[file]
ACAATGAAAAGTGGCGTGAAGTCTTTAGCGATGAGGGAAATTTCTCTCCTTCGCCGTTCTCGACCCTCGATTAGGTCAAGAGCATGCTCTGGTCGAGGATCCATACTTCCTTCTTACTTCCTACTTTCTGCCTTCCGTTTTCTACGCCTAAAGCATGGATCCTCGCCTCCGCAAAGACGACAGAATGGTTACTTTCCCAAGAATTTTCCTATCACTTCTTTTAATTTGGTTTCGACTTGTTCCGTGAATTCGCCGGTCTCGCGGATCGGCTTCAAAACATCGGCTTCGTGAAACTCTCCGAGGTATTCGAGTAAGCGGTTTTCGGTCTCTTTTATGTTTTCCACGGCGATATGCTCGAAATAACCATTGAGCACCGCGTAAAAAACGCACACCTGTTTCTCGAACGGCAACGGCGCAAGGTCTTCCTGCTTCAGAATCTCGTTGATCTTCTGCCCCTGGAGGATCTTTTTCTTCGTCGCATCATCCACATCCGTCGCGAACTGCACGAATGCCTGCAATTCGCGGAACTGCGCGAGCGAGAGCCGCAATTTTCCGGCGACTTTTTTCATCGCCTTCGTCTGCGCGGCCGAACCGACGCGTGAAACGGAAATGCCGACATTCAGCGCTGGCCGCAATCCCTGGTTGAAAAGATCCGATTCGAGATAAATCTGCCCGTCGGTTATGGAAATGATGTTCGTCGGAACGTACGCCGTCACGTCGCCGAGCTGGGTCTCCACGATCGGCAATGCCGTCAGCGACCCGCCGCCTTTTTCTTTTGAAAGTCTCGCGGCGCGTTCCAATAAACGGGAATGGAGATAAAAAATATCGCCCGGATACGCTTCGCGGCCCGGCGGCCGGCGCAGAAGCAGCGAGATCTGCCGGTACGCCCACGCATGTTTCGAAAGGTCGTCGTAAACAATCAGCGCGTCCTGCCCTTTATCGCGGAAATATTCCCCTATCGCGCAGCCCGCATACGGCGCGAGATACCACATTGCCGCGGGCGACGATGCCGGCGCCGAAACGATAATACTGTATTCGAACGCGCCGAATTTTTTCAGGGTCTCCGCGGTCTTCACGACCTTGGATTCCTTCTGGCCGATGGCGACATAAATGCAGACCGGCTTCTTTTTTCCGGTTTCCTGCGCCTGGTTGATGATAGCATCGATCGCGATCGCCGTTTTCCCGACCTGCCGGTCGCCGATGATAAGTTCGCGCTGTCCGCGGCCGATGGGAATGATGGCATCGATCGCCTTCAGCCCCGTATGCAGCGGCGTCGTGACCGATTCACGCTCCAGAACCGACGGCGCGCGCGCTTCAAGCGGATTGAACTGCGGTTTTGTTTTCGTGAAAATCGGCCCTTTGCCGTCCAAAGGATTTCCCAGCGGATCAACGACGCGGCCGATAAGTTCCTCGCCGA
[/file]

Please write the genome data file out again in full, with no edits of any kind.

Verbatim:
ACAATGAAAAGTGGCGTGAAGTCTTTAGCGATGAGGGAAATTTCTCTCCTTCGCCGTTCTCGACCCTCGATTAGGTCAAGAGCATGCTCTGGTCGAGGATCCATACTTCCTTCTTACTTCCTACTTTCTGCCTTCCGTTTTCTACGCCTAAAGCATGGATCCTCGCCTCCGCAAAGACGACAGAATGGTTACTTTCCCAAGAATTTTCCTATCACTTCTTTTAATTTGGTTTCGACTTGTTCCGTGAATTCGCCGGTCTCGCGGATCGGCTTCAAAACATCGGCTTCGTGAAACTCTCCGAGGTATTCGAGTAAGCGGTTTTCGGTCTCTTTTATGTTTTCCACGGCGATATGCTCGAAATAACCATTGAGCACCGCGTAAAAAACGCACACCTGTTTCTCGAACGGCAACGGCGCAAGGTCTTCCTGCTTCAGAATCTCGTTGATCTTCTGCCCCTGGAGGATCTTTTTCTTCGTCGCATCATCCACATCCGTCGCGAACTGCACGAATGCCTGCAATTCGCGGAACTGCGCGAGCGAGAGCCGCAATTTTCCGGCGACTTTTTTCATCGCCTTCGTCTGCGCGGCCGAACCGACGCGTGAAACGGAAATGCCGACATTCAGCGCTGGCCGCAATCCCTGGTTGAAAAGATCCGATTCGAGATAAATCTGCCCGTCGGTTATGGAAATGATGTTCGTCGGAACGTACGCCGTCACGTCGCCGAGCTGGGTCTCCACGATCGGCAATGCCGTCAGCGACCCGCCGCCTTTTTCTTTTGAAAGTCTCGCGGCGCGTTCCAATAAACGGGAATGGAGATAAAAAATATCGCCCGGATACGCTTCGCGGCCCGGCGGCCGGCGCAGAAGCAGCGAGATCTGCCGGTACGCCCACGCATGTTTCGAAAGGTCGTCGTAAACAATCAGCGCGTCCTGCCCTTTATCGCGGAAATATTCCCCTATCGCGCAGCCCGCATACGGCGCGAGATACCACATTGCCGCGGGCGACGATGCCGGCGCCGAAACGATAATACTGTATTCGAACGCGCCGAATTTTTTCAGGGTCTCCGCGGTCTTCACGACCTTGGATTCCTTCTGGCCGATGGCGACATAAATGCAGACCGGCTTCTTTTTTCCGGTTTCCTGCGCCTGGTTGATGATAGCATCGATCGCGATCGCCGTTTTCCCGACCTGCCGGTCGCCGATGATAAGTTCGCGCTGTCCGCGGCCGATGGGAATGATGGCATCGATCGCCTTCAGCCCCGTATGCAGCGGCGTCGTGACCGATTCACGCTCCAGAACCGACGGCGCGCGCGCTTCAAGCGGATTGAACTGCGGTTTTGTTTTCGTGAAAATCGGCCCTTTGCCGTCCAAAGGATTTCCCAGCGGATCAACGACGCGGCCGATAAGTTCCTCGCCGA